(c) Peter Mundy

(d) Francois Bernier



Section B


Section B consists of 6 questions of 3 marks each

22. ‘Mohenjodaro was a planned urban centre. Support the statement with suitable statements. 

23. Describe the main teachings of Buddhism. 

Or Describe the teachings of Jainism.

24. ‘Kabir is known as one of the saints whose philosophy has greatly influenced the Bhakti Movement.’ Justify the statement with suitable points. 

25. How revenue from the land was the economic mainstay for the Mughal Empire? Explain with examples.

Or Explain the role of village panchayats in the Mughal rural society. 

26. How did the rebels of 1857 emphasize the vision of unity? Explain with examples:

27. Explain the arguments given in favour of a strong centre in the Constituent Assembly. 


Section C


Section C consists of 3 questions of 8 marks each

28. How were the inscriptions of the Maurya period deciphered? Explain the limitations of epigraphy. 

Or How do historians come to know about the Maurya period? Explain the administrative structure of the Mauryan empire.

29. Analyse the features of the sacred centre of the ‘Vijayanagara Empire’.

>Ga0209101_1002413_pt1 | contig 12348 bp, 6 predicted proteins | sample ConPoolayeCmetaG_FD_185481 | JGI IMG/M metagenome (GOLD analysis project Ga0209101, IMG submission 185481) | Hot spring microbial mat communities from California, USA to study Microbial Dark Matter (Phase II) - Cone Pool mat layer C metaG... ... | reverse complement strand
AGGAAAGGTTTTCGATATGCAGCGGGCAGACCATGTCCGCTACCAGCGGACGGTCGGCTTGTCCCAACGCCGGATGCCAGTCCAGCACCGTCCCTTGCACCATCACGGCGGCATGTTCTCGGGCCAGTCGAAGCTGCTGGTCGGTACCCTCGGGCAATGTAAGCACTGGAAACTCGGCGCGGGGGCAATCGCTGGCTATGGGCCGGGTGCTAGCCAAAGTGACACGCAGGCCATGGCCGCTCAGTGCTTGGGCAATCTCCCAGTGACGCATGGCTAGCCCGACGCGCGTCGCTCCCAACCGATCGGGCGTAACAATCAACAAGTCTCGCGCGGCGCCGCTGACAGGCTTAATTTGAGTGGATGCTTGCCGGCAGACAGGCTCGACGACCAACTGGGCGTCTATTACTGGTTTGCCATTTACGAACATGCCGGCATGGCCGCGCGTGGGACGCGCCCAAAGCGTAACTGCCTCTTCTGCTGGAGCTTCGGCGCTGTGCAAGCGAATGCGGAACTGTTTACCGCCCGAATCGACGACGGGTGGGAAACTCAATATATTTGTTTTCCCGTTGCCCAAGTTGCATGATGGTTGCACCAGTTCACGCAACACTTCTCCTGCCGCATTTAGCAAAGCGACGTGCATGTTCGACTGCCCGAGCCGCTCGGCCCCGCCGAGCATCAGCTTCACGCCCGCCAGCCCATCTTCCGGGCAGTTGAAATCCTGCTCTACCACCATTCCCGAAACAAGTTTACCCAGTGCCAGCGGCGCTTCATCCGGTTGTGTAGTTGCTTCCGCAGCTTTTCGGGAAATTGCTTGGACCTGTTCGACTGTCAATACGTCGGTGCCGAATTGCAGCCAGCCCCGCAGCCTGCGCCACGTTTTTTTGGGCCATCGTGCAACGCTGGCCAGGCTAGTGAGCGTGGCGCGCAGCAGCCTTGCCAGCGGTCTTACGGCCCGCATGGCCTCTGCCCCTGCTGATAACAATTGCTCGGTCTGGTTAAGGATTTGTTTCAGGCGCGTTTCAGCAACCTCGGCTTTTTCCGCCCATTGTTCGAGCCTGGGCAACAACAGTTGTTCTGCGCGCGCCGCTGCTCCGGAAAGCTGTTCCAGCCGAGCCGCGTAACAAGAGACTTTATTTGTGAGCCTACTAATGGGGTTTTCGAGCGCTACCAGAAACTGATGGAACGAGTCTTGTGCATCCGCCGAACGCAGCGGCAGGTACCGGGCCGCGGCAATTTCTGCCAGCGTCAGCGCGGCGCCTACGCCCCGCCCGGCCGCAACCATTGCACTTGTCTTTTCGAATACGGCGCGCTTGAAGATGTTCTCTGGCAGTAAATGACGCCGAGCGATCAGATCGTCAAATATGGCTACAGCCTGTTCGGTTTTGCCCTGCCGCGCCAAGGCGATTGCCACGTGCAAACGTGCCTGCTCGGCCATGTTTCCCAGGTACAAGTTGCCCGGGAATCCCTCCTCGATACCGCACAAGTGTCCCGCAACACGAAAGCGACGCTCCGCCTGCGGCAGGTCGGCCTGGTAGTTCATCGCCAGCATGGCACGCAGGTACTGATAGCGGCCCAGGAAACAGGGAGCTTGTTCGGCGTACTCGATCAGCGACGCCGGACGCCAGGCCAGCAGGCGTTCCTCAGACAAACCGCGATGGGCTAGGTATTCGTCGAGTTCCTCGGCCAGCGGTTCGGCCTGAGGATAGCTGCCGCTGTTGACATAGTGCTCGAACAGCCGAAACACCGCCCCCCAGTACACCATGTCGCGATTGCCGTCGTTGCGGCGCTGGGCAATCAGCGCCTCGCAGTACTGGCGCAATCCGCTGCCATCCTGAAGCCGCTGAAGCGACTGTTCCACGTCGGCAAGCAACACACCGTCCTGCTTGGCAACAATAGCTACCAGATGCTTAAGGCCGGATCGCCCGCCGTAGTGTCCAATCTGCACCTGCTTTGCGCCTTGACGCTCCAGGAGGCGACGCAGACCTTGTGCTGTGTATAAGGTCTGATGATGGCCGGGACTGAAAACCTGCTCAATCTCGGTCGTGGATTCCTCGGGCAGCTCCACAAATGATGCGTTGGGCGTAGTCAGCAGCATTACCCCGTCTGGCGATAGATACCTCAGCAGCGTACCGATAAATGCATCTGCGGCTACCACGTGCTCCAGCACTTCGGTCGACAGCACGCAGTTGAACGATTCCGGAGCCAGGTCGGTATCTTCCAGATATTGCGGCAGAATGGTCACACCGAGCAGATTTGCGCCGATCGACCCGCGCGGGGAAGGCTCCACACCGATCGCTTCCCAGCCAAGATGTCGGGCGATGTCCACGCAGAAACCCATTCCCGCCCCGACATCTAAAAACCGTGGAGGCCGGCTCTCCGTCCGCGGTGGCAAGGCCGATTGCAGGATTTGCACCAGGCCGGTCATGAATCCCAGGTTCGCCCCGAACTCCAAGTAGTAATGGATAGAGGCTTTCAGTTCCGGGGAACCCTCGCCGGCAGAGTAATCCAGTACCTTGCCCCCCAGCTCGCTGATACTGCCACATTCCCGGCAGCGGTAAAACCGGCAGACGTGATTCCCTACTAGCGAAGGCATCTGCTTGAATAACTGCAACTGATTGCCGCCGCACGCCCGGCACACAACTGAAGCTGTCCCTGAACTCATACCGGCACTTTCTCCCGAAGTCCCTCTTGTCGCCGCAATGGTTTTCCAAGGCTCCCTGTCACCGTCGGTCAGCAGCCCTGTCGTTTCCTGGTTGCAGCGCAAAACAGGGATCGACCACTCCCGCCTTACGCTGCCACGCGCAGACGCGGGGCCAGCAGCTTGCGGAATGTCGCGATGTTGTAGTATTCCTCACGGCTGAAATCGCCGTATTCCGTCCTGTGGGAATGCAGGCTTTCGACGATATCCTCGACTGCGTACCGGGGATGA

Or Examine the architectural and ritual features of ‘Mahanavami Dibba’. 

30. How did the ‘Salt Satyagraha’ of Gandhiji become the All-India campaign in opposition to the British? Explain with examples. 

Or

“As a consequence of the Non-Cooperation Movement, the British Raj was shaken to its foundation for the first time since the revolt of 1857.” Explain the statement with examples.


Section D


Section D consists of 3 Source based questions of 4 marks each

31. Read the given source and answer the questions that follow.

A Tiger-like Husband

This is a summary of a story from the Adi Parvan of the Mahabharata.

The Pandavas had fled into the forest. They were tired and fell asleep; only Bhima, the second Pandava, renowned for his prowess, was keeping watch. A man-eating rakshasa caught the second of the Pandavas and sent his sister Hidimba to capture them. 

She fell in love with Bhima, transformed herself into a lovely maiden and proposed to him. He refused. Meanwhile, the rakshasa arrived and challenged Bhima to a wrestling match. Bhima accepted the challenge and killed him. The others woke up hearing the noise. 

Hidimba introduced herself and declared her love for Bhima. She told Kunti: “I have forsaken my friends, my dharma and my kin; and good lady, chosen your tiger-like son for my man whether you think me a fool or your devoted servant, let me join you, great lady, with your son as my husband.”

Ultimately, Yudhisthira agreed to the marriage on the condition that they would spend the day together but that Bhima would return every night.

The couple roamed all over the world during the day. In due course, Hidimba gave birth to a rakshasa boy named Ghatotkacha. Then, the mother and son left the Pandavas. Ghatotkacha promised to return to the Pandavas whenever they needed him.

(i) How was Hidimba’s culture different from Pandavas? 

(ii) Why did Kunti approve Hidimba’s plea for Bhima? 

(iii) How did the incident prove Kunti’s far-sightedness?